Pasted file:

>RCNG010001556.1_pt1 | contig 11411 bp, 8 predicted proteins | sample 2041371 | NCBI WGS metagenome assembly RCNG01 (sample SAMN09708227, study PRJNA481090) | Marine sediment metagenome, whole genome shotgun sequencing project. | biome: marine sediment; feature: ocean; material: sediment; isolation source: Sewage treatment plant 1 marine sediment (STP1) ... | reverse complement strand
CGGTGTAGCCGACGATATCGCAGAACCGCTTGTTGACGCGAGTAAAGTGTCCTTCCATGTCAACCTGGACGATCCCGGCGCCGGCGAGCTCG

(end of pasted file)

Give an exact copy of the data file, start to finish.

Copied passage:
>RCNG010001556.1_pt1 | contig 11411 bp, 8 predicted proteins | sample 2041371 | NCBI WGS metagenome assembly RCNG01 (sample SAMN09708227, study PRJNA481090) | Marine sediment metagenome, whole genome shotgun sequencing project. | biome: marine sediment; feature: ocean; material: sediment; isolation source: Sewage treatment plant 1 marine sediment (STP1) ... | reverse complement strand
CGGTGTAGCCGACGATATCGCAGAACCGCTTGTTGACGCGAGTAAAGTGTCCTTCCATGTCAACCTGGACGATCCCGGCGCCGGCGAGCTCG